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Developmental delay

developmental; delay; disability; milestones;

Parents want their babies and children to be the best they can be. Parents, family members and friends often compare babies as they grow and develop and notice the first to walk, to say a word or develop a new skill.

If your baby or child seems slower to learn new things than others of the same age, it is best to get them checked. If there is a problem, early help means a better future.

There is a wide range of what is considered to be ‘normal’ growth and development for babies and children. It varies from very ‘bright’ children to those who take longer to learn new things but are still able to lead a happy life. We all have different things we can do well and things we are not so good at.

While babies and children go through the same stages of development, they do so at different rates.

To find out more

Have a look at the Parent Easy Guide developed by Parenting SA

  Parenting SA - is a partnership between the Department for Education and the Women’s and Children’s Health Network (South Australia). 

  • More Parent Easy Guides ‘Children with a disability’, ‘Milestones 0-4 years’, ’Learning to talk, ‘Toilet training’ and ‘Growing and learning in the family’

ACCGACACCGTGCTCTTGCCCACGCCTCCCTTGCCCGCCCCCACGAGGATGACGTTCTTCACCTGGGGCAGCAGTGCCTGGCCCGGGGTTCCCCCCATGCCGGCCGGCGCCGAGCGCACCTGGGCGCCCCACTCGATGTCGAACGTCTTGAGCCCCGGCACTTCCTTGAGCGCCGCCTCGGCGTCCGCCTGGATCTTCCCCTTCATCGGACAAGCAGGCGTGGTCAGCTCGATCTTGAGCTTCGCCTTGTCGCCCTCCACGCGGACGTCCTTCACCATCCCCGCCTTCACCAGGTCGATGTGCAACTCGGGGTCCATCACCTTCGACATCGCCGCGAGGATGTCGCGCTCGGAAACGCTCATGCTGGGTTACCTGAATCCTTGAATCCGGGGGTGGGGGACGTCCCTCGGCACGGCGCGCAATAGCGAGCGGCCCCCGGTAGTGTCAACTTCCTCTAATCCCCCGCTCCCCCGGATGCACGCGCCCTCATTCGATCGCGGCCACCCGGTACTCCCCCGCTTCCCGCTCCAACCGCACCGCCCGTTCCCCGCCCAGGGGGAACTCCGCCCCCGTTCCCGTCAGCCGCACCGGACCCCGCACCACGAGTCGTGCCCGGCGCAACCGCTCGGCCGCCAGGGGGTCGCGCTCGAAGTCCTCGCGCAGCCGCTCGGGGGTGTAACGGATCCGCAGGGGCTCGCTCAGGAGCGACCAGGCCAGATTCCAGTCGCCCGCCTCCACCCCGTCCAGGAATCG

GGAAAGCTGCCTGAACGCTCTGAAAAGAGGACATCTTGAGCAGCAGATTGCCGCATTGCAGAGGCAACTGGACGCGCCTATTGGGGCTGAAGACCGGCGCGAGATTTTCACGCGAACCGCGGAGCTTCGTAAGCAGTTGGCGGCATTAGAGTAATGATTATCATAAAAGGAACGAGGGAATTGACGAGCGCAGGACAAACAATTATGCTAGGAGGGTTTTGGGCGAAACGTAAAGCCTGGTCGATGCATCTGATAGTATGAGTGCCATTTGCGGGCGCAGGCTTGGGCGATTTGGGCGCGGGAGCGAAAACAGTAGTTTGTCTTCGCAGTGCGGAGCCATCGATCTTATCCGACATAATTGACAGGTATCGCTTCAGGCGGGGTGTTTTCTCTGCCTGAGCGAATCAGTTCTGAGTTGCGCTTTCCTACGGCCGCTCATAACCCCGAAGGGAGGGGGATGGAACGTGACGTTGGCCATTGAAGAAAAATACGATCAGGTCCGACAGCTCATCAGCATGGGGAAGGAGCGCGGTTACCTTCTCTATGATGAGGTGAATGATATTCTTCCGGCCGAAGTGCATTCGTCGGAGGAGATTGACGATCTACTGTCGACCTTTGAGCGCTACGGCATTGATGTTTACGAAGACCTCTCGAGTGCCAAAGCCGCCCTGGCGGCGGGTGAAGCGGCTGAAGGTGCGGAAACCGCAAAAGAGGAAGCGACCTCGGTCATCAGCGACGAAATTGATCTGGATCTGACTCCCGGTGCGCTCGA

Resources in South Australia

Child and Family Health Service

  • Parent Helpline 1300 364 100.
  • Child and Family Health Centres
    1300 733 606 9am to 4.30pm for appointments

Disability SA

National Disability Insurance Scheme - South Australia
For information about disability services in South Australia


Raising Children Network
For information about raising children with a disability

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The information on this site should not be used as an alternative to professional care. If you have a particular problem, see a doctor, or ring the Parent Helpline on 1300 364 100 (local call cost from anywhere in South Australia).

This topic may use 'he' and 'she' in turn - please change to suit your child's sex.

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